The HBO show is about the Los Angeles Lakers, but Borenstein argues that it's similar to The Crown in that there's a family at the center of this famous institution. As he put it to Deadline, "it's the story of a dynasty, and so much like The Crown, right, where you're telling a dynasty story."
He continued, "We don't have royal families but we do have celebrities and we have this franchise that is for me even more fascinating than the royal family."
While The Crown has the Windsors, the Lakers have the Buss family, who have held majority ownership of the team since 1979 and are a huge part of the Lakers' history. Borenstein hopes to tell their part of the story in the series, sharing, "The life of Jerry Buss, and the growth of Jeanie Buss, who winds up ultimately in a power struggle with her brothers, after her father's death, becoming the head of the organization and a brilliant owner in her own right."
And Borenstein feels that the real-life aspect to the story gives the writers new material to work with, especially as they look to season two. "It's a gift that keeps on giving," he explained. "It doesn't run out of steam and fuel quickly, partly because it's not a traditional sports story about winning or losing a single season or a single game."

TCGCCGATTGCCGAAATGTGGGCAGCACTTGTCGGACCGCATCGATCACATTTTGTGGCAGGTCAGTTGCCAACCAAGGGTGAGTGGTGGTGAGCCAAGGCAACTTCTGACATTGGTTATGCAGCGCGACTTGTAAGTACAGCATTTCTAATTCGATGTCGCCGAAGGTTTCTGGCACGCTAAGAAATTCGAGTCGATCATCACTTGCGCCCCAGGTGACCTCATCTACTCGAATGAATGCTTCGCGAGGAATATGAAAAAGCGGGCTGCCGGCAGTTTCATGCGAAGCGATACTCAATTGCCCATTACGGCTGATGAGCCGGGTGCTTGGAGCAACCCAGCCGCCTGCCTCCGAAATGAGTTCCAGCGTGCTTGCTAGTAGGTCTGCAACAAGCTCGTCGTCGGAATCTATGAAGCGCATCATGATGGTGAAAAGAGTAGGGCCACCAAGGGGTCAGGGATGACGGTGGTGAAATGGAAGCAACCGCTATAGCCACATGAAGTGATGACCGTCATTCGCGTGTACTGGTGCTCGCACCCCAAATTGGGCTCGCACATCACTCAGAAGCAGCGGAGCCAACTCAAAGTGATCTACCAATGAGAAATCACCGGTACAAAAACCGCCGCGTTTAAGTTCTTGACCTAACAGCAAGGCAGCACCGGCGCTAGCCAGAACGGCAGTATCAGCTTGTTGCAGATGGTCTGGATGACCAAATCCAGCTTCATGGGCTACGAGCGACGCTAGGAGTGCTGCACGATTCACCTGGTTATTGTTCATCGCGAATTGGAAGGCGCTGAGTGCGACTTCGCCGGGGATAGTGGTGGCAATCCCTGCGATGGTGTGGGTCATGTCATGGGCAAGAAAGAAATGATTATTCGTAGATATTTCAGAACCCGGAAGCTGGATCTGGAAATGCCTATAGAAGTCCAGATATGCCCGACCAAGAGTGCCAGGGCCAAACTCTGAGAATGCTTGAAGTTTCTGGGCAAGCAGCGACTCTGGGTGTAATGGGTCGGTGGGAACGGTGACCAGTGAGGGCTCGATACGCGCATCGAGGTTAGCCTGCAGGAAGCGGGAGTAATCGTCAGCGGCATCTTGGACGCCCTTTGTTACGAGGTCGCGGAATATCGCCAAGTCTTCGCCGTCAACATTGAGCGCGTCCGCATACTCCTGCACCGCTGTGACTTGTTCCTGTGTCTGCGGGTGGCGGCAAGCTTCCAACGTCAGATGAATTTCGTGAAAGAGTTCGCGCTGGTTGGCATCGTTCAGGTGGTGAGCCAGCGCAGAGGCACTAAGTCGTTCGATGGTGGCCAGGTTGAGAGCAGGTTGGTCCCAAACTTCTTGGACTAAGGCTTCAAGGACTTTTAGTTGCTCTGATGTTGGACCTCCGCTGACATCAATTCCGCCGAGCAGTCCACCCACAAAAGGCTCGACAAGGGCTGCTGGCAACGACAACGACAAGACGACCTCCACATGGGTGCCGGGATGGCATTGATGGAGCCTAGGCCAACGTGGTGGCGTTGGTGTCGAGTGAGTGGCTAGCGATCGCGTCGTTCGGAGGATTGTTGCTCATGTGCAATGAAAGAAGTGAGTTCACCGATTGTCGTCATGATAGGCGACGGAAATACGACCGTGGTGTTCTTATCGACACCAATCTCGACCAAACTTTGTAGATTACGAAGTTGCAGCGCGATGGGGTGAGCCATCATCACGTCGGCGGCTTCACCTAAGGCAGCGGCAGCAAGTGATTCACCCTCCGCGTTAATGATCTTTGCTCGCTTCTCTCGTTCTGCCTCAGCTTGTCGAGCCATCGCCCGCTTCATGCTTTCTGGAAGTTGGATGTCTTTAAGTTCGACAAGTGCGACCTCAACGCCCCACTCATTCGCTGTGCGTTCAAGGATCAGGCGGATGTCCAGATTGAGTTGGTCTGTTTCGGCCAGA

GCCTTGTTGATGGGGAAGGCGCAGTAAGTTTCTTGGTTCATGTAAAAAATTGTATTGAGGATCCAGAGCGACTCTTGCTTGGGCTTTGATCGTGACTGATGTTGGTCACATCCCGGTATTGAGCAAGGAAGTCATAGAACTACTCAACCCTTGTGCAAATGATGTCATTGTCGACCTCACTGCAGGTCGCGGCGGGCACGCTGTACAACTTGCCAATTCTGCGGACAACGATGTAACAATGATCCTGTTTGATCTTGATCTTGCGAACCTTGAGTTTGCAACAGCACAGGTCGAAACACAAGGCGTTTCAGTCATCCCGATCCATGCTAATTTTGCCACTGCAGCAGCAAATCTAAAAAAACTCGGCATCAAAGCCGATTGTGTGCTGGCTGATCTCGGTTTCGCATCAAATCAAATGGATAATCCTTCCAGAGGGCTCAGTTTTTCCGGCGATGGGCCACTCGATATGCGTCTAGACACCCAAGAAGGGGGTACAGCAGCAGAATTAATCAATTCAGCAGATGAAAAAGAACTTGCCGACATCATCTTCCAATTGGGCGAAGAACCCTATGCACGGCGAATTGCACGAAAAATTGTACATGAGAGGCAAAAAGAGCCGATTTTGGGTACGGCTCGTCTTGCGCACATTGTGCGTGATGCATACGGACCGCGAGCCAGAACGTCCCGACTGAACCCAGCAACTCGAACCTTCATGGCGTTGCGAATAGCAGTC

Borenstein confirmed that fans will get to see more games though, saying that Magic Johnson's rivalry with Larry Bird will take centerstage in season two: "We know we want Magic and Bird to face each other again, and they have these little skirmishes and these teases in games that don't really count," he promised. "But they're going to get there."
The co-creator also touched on the criticism that the series producers have faced from the real-life subjects, saying that he understands where they're coming from. However, all he can say is that they're making this show in "good faith."
For those who wish to understand the story from Magic Johnson's perspective, check out his docu-series They Call Me Magic, streaming now on Apple TV+.
Winning Time is streaming now on HBO.